Use este identificador para citar ou linkar para este item:
Unidade da Embrapa/Coleção:: Embrapa Amazônia Ocidental - Resumo em anais de congresso (ALICE)
Data do documento: 14-Jan-1997
Tipo do Material: Resumo em anais de congresso (ALICE)
Autoria: LIMA, R. M. B.
Informaçães Adicionais: EMBRAPA-CPAA.
Título: Acceptance of mixed cropping systems by farmers.
Edição: 1995
Fonte/Imprenta: In: SHIFT WORKSHOP, 2., 1995, Cuiaba. Summaries of lectures and posters. Cuiaba: UFMT, 1995.
Páginas: p. 156.
Idioma: en
Palavras-chave: Area degradada
Tropical rain forest
Conteúdo: Land use in the Amazon region by the indigenous populations was ecologically appropriate, but inappropriate in the general sense of sustainability, resulting in economic hardship for the people concerned. Modern agricultural practices (monocultures), for their part, have led to a series of failures. Successful agricultural activity in Amazonia calls for more complex systems that improve nutrient recycling and reduce the loss of plant material. In this context, agroforestry systems can rehabilitate traditional, indigenous practices by optimizing land use and satisfying basic human needs without destroying natural resources, and improving them where possible. The poster analyses the possible contribution of mixed cropping systems. Because of the similarities to the production systems encountered in Amazonia, mixed cropping systems may become more attractive to the local population to the extent that they prove to be flexible, sustainable and economically viable in practice. Their acceptance, adoption and use by farmers will help to alley general concerns, and improve overall prosperity and security.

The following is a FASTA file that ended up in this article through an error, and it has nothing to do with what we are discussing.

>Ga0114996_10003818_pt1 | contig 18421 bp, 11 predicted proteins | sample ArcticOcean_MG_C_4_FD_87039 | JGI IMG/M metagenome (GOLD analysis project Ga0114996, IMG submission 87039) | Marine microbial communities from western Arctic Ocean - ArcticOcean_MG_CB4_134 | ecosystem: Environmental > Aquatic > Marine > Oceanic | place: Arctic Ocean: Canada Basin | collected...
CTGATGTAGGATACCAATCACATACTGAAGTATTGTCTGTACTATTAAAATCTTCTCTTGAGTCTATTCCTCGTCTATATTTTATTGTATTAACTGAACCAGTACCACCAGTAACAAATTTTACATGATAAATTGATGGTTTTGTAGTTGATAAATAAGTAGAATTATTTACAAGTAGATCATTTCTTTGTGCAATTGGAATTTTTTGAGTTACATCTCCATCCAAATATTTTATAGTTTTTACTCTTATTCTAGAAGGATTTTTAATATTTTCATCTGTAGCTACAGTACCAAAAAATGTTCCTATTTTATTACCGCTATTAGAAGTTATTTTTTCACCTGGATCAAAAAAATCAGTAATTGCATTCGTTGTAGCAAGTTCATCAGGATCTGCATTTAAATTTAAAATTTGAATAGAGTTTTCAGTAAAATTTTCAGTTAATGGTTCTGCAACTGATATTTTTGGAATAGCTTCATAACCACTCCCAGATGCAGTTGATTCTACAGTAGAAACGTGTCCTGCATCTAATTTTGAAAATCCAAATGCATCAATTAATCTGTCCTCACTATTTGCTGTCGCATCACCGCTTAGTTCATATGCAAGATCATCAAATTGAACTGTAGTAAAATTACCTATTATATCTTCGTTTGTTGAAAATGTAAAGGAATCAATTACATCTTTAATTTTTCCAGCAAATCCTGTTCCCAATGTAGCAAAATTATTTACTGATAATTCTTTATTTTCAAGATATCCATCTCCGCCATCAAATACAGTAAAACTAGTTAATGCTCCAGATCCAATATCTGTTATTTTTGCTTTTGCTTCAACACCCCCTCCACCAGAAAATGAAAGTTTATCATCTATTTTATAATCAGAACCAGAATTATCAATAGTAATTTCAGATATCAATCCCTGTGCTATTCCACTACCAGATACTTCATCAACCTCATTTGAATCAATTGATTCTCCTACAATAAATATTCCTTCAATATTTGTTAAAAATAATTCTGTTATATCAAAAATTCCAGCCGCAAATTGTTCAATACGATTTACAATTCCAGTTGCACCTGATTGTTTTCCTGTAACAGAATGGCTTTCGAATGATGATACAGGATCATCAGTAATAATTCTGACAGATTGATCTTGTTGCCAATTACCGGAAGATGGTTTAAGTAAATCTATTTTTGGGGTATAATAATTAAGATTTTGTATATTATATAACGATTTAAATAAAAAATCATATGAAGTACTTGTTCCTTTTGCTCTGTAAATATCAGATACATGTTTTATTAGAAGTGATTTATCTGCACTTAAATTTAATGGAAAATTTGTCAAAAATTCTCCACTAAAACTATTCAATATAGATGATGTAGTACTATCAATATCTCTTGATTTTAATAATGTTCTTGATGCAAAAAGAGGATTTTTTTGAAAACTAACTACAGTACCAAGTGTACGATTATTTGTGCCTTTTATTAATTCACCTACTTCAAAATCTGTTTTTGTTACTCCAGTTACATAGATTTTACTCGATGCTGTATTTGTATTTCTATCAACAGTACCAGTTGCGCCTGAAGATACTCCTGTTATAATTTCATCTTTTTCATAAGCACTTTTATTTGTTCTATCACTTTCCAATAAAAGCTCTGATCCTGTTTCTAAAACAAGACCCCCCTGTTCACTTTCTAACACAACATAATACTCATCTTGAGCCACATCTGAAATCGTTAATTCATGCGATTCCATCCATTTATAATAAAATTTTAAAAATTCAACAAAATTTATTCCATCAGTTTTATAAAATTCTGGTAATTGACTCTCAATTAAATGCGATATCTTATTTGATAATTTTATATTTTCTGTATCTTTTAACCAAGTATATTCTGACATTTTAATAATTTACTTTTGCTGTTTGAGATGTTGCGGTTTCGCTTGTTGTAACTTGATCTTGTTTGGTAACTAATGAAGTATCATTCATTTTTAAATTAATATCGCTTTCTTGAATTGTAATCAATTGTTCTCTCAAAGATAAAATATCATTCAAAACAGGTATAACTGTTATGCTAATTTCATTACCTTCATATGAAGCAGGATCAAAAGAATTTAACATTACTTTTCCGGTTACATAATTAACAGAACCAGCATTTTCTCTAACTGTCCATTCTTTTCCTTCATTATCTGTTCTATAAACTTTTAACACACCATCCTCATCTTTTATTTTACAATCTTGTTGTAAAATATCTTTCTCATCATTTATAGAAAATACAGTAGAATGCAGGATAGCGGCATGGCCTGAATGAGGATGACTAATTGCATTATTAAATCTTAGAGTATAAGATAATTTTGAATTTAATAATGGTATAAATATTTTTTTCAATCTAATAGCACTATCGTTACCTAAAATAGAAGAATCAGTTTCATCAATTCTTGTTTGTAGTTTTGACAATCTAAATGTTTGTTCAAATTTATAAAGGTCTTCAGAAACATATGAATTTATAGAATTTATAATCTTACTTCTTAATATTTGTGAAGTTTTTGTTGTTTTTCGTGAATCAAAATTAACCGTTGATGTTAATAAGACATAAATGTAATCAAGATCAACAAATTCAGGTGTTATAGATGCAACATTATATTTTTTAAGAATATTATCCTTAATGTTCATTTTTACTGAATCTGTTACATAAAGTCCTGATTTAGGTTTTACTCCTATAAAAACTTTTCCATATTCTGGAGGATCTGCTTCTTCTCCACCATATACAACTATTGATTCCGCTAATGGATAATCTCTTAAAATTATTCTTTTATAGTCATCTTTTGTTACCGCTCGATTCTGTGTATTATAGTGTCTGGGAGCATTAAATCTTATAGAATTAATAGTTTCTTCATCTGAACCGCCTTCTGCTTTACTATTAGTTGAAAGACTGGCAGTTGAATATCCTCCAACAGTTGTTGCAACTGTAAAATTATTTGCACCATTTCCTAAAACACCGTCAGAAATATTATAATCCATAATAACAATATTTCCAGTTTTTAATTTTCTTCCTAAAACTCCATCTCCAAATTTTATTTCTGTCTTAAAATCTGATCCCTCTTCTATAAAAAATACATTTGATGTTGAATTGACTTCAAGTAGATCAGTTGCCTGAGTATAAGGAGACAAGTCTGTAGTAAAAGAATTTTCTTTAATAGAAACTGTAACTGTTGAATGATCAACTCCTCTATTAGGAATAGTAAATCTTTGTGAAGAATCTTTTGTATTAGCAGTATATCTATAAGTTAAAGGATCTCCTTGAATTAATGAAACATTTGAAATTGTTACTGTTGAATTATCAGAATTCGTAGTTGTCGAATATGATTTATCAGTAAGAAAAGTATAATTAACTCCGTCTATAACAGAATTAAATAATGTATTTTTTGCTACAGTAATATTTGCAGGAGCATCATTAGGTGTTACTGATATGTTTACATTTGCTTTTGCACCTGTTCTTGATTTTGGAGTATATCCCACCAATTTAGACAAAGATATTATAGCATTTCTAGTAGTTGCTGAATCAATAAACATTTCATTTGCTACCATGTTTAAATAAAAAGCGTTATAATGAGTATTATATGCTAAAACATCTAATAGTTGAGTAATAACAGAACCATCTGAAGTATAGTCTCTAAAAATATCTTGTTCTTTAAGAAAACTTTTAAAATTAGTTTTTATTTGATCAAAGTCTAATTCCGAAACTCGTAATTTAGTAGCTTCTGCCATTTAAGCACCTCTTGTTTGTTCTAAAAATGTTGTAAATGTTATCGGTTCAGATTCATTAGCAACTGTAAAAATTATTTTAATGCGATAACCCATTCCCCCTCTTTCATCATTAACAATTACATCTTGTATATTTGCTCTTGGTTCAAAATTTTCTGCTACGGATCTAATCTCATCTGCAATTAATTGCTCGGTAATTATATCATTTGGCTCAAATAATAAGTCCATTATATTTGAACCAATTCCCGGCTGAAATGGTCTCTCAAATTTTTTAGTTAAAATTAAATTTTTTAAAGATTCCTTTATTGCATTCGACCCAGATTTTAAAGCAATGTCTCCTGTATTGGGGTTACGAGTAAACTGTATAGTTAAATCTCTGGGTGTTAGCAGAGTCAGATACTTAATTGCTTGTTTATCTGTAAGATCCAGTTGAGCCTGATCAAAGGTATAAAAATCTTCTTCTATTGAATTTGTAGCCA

Thesagro: Agricultura Sustentável
Cultivo Multiplo
Floresta Tropical Úmida
Recuperação do Solo.
NAL Thesaurus: environmental degradation
multiple cropping.
mixed cropping
Ano de Publicação: 1995
Aparece nas coleções:Resumo em anais de congresso (CPAA)

Arquivos associados a este item:
Arquivo Descrição TamanhoFormato 
p.156.pdf566 kBAdobe PDFThumbnail

FacebookTwitterDeliciousLinkedInGoogle BookmarksMySpace